Josh Freese is a bundle of contradictions. His first band was punk rock canons The Vandals, but he digs playing jazz with crooner Michael Bublé. His mammoth groove can be heard on million-selling discs by Avril Lavigne and Good Charlotte, but he would just as soon be playing the music he loves for $200 a day. He’s in high demand among rock royalty like Chris Cornell and Guns N’ Roses.

Beyond a volcanic groove that recalls a supercharged Kenny Aronoff, a more exacting Dave Grohl, or perhaps a Keith Moon for the twenty-first century, Josh Freese’s most valuable asset is his ability to create the perfect drum track, with the perfect time and feel conception. But it didn’t come easy.

Drummer Josh Freese at the drumkit“As I became older and got into singer/songwriters,” Freese recalls, “I learned the hard way about overplaying in the studio. At first I wanted to play everything I knew. But what’s hard to do is to play slow and make that feel right. Learning about less is more is a sign of maturity. I can do a session where maybe the song is awful or the groove is supposedly easy, but it’s still difficult to make it sound perfect. You can always play it better, no matter what. I can always do it better. That’s what I strive for every day.”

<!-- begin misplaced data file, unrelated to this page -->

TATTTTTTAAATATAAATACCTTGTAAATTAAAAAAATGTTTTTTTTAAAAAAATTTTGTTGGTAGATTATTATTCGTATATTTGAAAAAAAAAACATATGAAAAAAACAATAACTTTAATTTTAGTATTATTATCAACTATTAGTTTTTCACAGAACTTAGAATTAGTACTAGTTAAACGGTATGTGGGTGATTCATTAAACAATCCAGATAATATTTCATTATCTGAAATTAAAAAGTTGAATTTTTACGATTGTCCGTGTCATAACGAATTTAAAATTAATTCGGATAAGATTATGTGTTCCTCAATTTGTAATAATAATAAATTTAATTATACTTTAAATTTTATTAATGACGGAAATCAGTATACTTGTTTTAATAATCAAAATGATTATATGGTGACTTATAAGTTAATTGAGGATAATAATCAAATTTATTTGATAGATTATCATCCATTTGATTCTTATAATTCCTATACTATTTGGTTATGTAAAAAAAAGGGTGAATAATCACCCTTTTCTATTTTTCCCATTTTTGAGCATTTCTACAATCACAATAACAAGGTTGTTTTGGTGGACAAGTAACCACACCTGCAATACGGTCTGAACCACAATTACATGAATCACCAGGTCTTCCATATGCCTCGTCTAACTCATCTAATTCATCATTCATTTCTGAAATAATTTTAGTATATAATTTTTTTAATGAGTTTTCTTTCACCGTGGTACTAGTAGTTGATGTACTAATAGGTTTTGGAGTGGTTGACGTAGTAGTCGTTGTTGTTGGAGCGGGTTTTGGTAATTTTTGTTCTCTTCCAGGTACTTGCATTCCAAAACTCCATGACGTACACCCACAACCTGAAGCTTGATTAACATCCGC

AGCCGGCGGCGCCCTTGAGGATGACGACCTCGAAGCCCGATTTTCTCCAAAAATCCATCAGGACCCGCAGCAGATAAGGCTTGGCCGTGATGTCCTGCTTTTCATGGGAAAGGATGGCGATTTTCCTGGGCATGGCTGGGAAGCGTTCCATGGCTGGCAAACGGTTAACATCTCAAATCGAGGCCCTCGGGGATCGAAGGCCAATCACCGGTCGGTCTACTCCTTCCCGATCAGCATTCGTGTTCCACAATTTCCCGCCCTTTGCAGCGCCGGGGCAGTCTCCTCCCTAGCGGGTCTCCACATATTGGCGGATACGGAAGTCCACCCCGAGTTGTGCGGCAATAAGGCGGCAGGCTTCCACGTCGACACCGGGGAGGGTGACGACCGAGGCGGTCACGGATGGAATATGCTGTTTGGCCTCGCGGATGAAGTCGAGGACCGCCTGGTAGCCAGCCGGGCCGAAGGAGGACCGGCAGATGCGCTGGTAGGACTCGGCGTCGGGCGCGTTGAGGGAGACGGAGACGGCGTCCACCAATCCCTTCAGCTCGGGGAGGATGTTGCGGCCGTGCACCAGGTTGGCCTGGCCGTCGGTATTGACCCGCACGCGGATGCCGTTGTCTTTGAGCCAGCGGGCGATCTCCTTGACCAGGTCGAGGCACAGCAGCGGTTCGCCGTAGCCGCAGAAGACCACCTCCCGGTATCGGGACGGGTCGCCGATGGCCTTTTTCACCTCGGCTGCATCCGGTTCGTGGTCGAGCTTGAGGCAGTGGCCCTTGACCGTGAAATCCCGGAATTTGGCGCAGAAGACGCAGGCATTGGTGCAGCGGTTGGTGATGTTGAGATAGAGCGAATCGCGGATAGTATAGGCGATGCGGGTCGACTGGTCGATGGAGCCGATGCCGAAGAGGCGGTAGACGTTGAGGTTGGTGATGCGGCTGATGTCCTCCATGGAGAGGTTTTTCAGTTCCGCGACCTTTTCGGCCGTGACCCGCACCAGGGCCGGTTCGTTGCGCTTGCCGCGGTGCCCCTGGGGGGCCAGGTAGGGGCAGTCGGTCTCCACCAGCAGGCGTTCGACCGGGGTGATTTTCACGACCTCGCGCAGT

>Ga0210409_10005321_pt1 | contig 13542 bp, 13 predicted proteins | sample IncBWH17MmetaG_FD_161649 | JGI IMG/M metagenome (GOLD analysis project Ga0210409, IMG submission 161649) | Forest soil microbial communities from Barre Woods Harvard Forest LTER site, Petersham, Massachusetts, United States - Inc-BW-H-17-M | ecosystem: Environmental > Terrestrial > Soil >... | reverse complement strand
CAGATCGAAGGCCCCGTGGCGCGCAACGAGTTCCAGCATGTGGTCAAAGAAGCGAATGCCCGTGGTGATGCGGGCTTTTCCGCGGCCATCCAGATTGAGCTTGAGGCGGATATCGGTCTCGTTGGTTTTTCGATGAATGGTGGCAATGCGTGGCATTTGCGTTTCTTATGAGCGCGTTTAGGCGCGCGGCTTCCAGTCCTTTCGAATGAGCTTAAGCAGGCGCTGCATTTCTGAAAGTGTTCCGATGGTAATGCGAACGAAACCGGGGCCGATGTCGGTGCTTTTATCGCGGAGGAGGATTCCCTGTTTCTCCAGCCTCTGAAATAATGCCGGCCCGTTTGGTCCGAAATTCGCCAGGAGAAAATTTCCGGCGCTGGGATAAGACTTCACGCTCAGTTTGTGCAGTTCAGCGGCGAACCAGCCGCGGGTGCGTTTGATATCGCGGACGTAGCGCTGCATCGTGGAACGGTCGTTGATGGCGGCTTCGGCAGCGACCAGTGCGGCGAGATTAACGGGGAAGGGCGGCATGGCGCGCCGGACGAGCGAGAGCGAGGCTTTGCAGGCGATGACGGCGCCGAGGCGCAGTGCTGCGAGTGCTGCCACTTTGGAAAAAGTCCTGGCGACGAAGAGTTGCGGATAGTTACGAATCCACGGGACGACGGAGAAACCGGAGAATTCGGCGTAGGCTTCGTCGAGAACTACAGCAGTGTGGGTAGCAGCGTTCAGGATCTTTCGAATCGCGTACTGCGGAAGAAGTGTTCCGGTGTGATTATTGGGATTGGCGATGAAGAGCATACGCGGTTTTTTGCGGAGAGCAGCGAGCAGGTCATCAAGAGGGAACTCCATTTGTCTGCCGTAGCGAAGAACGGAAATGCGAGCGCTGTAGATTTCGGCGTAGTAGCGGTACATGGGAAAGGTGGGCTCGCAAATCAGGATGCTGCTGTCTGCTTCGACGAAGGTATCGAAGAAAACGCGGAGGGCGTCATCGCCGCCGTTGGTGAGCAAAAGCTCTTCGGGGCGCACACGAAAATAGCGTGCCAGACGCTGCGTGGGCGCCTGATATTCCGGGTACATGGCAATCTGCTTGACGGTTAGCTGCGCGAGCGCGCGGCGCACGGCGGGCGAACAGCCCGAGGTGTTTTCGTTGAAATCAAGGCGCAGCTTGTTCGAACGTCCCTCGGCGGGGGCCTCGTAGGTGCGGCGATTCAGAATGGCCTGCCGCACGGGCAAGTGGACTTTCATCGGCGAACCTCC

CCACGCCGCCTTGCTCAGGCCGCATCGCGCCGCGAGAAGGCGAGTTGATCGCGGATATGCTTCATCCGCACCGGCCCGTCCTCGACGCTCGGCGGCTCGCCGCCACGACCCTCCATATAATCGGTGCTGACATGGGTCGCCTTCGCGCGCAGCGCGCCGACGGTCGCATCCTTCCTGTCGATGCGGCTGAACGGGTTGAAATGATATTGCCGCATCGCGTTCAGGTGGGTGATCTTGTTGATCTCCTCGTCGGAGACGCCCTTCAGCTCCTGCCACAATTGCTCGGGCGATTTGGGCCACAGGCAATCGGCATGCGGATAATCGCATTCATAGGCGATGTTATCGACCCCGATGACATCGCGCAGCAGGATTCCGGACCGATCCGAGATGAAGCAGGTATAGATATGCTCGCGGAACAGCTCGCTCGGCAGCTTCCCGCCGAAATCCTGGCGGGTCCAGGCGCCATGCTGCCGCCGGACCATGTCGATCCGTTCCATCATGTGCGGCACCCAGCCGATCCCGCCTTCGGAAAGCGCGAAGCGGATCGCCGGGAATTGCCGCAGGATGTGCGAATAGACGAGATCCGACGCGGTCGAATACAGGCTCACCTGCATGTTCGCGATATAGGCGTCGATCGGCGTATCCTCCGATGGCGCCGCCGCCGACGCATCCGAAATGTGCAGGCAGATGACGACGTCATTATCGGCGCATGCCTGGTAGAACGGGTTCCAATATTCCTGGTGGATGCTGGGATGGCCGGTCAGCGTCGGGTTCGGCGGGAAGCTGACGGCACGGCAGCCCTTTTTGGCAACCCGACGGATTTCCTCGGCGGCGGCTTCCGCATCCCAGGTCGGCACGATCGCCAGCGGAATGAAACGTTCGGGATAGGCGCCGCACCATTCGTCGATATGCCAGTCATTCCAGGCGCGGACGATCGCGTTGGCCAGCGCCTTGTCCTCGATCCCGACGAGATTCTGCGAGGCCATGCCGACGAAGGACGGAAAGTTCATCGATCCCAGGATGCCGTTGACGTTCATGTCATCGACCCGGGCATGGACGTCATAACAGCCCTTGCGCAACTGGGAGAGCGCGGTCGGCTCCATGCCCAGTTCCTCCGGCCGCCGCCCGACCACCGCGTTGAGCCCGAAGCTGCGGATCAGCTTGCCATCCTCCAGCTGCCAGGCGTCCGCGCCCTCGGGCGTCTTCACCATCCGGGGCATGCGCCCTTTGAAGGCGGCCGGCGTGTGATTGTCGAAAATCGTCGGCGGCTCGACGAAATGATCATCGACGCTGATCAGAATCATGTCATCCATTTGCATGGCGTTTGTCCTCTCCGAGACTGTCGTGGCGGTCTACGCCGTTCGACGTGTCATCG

Speaking with MD in between various LA sessions and while on tour with NIN in Australia, Josh Freese could barely keep track of his workload. He recently recorded rock star projects Black Light Burns (with Wes Borland of Limp Bizkit fame) and Goon Moon (Twiggy from Marilyn Manson), as well as sessions for upcoming albums by Fuel, Gavin Rossdale (Bush), and Billy Howerdel (Tool, A Perfect Circle).

The title track he composed for Guns N’ Roses’ Chinese Democracy remains shelved, as do plans for a follow-up to Freese’s punk pop solo masterwork, The Notorious One Man Orgy. An album’s worth of material he recorded with Sting (in pure improv fashion) at the star’s Tuscany mansion also has yet to be released. But it’s onward and upward for this LA session superhero, his adrenaline ever pounding, his sweat flying, his love for drums and drumming (in perfect time, of course) expressed in the jackhammer groove of his soul.

MD: What’s your process for getting a good take in the studio?

Josh: I listen to the track and ask questions. Sometimes the producer or artist has recorded a drum machine pattern to get their idea across. I’ll ask, “How true do you want to stick to the demo”? It can be a million different combinations.